J C ENGR 3760 Hydraulic Engineering: 3 semester hours
Prerequisites: J M ENGR 3700. The principles of open channel flow will be discussed and illustrated with practical examples. Methods for channel design, storm sewer, culvert and brige analysis will be presented using the concepts of gradually-varied, steady flow. A design project using computerized analysis and design is used to implement concepts in a large practical application.
J C ENGR 4000 Independent Study: 1-6 semester hours
Prerequisites: Junior standing and consent of faculty advisor. Independent investigation of a civil engineering topic of special interest to a student performed under the direction of a faculty member.
J C ENGR 4190 Soil Mechanics: 3 semester hours
Prerequisite: J M ENGR 2410, J M ENGR 3700. Basic geology as it relates to index and classification properties of soil. Exploration, sampling, and testing techniques. Soil classification systems. clay minerals and soil structures. Compaction and stabilization. Capillary, shrinkage, swelling, and frost action in soils. Effective stress, permeability, seepage,and flow nets. Consolidation and consolidation settlements. stresses in soil. Time rate of consolidation. Mohr's circle, stress path, and failure theories. Shearing strength of sand and clays.
J C ENGR 4200 Soil Exploration and Testing: 1 semester hour
Prerequisite: J C ENGR 4190 (may be taken concurrently). Soil exploration; in-situ soil testing, laboratory testing of soil; processing of test data using a microcomputer; statistical analysis of test data; use of test results in the decision-making process.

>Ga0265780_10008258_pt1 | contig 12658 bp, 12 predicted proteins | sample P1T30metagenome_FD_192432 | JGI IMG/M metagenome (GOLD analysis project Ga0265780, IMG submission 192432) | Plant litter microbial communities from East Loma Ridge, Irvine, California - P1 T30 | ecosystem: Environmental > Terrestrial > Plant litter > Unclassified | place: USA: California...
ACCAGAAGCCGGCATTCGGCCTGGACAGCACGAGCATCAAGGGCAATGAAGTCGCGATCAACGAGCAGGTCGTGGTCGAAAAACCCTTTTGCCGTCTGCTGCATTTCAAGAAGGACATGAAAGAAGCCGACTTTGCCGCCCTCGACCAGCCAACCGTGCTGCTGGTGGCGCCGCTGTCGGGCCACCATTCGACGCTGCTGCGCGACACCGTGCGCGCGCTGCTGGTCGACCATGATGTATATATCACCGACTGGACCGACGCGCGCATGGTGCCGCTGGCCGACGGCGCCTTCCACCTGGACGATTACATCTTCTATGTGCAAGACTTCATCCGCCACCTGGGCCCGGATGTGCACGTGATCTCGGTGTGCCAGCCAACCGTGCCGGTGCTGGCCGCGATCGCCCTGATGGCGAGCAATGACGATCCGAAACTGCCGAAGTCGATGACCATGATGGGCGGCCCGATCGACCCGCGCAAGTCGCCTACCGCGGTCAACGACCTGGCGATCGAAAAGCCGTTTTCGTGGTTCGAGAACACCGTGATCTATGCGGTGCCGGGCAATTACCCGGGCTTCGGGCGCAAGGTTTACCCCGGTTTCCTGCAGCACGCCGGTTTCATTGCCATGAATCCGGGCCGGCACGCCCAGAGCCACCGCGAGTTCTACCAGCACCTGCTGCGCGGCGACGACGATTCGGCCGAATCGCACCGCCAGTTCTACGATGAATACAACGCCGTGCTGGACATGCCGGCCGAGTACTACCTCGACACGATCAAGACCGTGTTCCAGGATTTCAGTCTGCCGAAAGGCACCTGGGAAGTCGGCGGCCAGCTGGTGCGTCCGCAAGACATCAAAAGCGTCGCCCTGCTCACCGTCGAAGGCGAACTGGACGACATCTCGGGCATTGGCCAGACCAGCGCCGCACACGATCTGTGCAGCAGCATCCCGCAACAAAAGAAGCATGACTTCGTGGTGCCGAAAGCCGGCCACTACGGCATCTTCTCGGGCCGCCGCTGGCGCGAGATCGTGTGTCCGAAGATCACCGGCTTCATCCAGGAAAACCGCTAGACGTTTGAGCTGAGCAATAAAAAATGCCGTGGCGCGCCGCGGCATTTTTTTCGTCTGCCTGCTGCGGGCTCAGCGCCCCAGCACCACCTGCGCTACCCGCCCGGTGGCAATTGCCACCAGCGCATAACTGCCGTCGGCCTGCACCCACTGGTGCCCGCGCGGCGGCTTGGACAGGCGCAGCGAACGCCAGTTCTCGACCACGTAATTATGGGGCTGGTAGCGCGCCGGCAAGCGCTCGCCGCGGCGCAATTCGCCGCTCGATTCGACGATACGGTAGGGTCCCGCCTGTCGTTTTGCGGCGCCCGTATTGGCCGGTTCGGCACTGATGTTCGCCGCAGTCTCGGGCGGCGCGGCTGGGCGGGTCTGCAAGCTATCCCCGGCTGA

J C ENGR 4600 Highway and Traffic Engineering: 3 semester hours
Prerequisites: J C ENGR 2160 and Senior Standing. Study of basic highway design and traffic circulation principles. Study of design elements of alignment, profile, crosssection, intersection types, interchange types, and controlledaccess highways. Investigation of functional highway classification. Traffic volume, delay and accident studies. Analysis of highway capacity of uninterrupted flow, interrupted flow. Freeway, ramp and weaving sections.
J C ENGR 4630 Design of Steel Structures: 3 semester hours
Prerequisites: J C ENGR 3410, J C ENGR 3420. Behavior and design of steel frames by "allowable stress" and "maximum strength" based on deterministic and LRFD (Load-resistance factor design) methods. Design of beams, columns, beamcolumns, plate girders, connections, multistory frames, and bridge girders, Torsional design of steel structures. Plastic analysis and design of steel structures. Miscellaneous topics in structural steel construction and design.